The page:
Thursday, June 14, 2012

MONEYtalks: Joint Finances


When it comes to joining finances with a significant other, I really don't think there's one right or wrong way. People may say their way is the right way but just as each relationship is different, so I believe may each financial arrangement.

So instead of telling you what to do, I'm just going to tell you how we do it. Hope this helps you find your own "right" way or if not, hope this was an interesting read for you. I'll admit, I'm curious about these things myself!

C and I rented an apartment together while we were dating. During most of that time, we kept our finances separate. Each month, he would pay the bills, calculate my half, and I would transfer the funds to his account form mine. As for discretionary expenses like collective trips, dinners out, etc. we usually took turns paying. We didn't track who paid last or how much it was for. We just ballparked it. One of us might also offer to pay if we wanted to do something but the other was short on cash and/or wasn't 100% on board.

So what worked and what didn't?

▲ We had the freedom to manage our own accounts. As long as we paid our half of collective bills, the rest was our own to do what we wished with.

▲ Should something happen to either one of us or we parted ways, separate accounts are much easier to deal with since legally we weren't married, didn't have a child together, nor large debt such as mortgage.

▼ Even though our accounts were separate, our finances did affect each other. There were times when one wanted to do something (go out for dinner, a trip, etc.) and the other was short on cash so it was either pay for both or not at all.

▼ Splitting bills and calculating who owes want was a hassle. To avoid that, sometimes we would take turns paying. But that meant twice the amount up front. Simple enough for a quick fast-food meal but bigger expenditures did put a good dent in one's account.

After we got engaged, we decided to merge our finances because with marriage and a house in the future, our collective expenses were going to increase and our assets would be combined in the eyes of the law anyway. But the question should we do it?

We considered 3 options:

1) Pool everything
2) Combine a set amount per paycheck
3) Combine a set percentage per paycheck

We ended up going with option 3. Here's the how and why:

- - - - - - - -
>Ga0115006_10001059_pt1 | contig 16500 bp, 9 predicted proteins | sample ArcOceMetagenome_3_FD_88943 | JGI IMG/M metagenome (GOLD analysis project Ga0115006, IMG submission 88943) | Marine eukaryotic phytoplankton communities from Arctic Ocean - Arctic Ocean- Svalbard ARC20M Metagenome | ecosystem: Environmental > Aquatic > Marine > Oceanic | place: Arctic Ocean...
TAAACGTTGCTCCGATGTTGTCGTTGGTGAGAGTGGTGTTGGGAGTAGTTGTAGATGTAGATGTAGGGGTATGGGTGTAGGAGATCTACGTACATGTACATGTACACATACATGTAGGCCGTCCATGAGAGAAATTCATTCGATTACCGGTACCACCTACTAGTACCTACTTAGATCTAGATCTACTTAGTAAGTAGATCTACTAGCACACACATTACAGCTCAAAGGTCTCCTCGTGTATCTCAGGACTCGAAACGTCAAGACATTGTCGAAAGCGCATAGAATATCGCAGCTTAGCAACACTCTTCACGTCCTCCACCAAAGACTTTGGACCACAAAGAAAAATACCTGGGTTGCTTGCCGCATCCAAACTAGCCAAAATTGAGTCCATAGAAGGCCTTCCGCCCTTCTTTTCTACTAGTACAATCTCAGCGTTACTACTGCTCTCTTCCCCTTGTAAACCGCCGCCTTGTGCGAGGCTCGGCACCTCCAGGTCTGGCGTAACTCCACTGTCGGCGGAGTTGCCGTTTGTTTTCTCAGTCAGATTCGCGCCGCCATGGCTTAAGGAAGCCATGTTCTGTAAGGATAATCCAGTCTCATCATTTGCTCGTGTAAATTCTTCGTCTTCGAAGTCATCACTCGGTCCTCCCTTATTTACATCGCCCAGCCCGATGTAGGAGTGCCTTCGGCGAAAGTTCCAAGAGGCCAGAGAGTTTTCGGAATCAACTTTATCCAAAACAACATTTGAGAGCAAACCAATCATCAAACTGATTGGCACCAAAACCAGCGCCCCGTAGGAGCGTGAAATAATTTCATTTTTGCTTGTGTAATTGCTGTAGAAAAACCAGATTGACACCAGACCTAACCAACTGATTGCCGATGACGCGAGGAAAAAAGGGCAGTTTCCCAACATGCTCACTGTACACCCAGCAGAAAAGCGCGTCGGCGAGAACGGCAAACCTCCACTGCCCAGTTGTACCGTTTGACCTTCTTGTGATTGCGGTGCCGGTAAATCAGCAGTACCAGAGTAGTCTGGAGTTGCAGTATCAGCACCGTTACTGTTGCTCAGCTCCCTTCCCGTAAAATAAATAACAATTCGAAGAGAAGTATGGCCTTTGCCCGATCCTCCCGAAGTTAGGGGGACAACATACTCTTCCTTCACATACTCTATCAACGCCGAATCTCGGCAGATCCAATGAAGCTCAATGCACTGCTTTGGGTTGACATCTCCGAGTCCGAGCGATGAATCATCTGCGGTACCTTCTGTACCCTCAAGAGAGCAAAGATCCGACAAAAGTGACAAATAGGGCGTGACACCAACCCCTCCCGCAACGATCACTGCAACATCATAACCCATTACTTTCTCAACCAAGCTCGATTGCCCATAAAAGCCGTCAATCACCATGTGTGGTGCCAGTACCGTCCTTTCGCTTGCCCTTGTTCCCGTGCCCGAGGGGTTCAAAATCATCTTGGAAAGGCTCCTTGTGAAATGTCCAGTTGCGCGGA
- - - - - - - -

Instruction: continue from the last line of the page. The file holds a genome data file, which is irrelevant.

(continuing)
HOW:Our company allows us to deposit pay into two bank accounts. We each put 80% into a joint bank account for which we each have a debit card for. We put 20% into our own accounts as "spending money". Anything that is a collective or neccessary expense is jointly paid. Discretionary expenses come from our own accounts unless the other person explicitly says it's okay to debit the joint.

WHY:We didn't go with option 1 as we wanted to still keep some financial independence. We didn't go with option 2 because we felt proportionate was more equitable. Right now we earn about the same but what if in the future one of us earns twice the other? The same dollar amount was mean a much bigger piece of one person's pie so to speak. As for why we did 80/20? We did a rough calculation of how much we needed for joint expenses and what would be a sufficient amount for discretionary spending.

So what works and what doesn't?

▲ It's so much easier to pay from a joint account than transferring money back and forth or split bills.

▲ It's also much easier to track payments for bills and other past expenditures.

▲ We can pay for larger expenses without crippling one person's account.

▲ We get the ease of a joint account while still maintaining some of our financial independence.

▲ There's no pressure on one person to pay up or forgo something or pressure on the other to do something they even when they're feeling crunched some the cost is beared by both.

▼ Only our bank account is joined so some purchases that have to go on credit card are on one person's credit card. Also, we don't get to take advantage of cash backs or points because the vast majority of expenses are via debit (cash).

We've talked about increasing our joint amount now that our collective expenses are higher but we may wait until fall, after our big trip and things have quieted down financially.

I just consolidated two credit cards with the same provider and turned it into a cashback card instead. We may make that one a joint card so we can make more collective purchases via credit card and enjoy the card benefits cash wouldn't give us.

I'm not going to say everything is perfect and we never have arguments over money. But this was definitely the right choice for us and works much better than our previous arrangement.

So readers...what about your experiences when it comes to money and your significant other? Any hardships or success stories? What are your thoughts about combining finances or keeping them separate? I'd love to hear all your thoughts on this (often touchy) subject.

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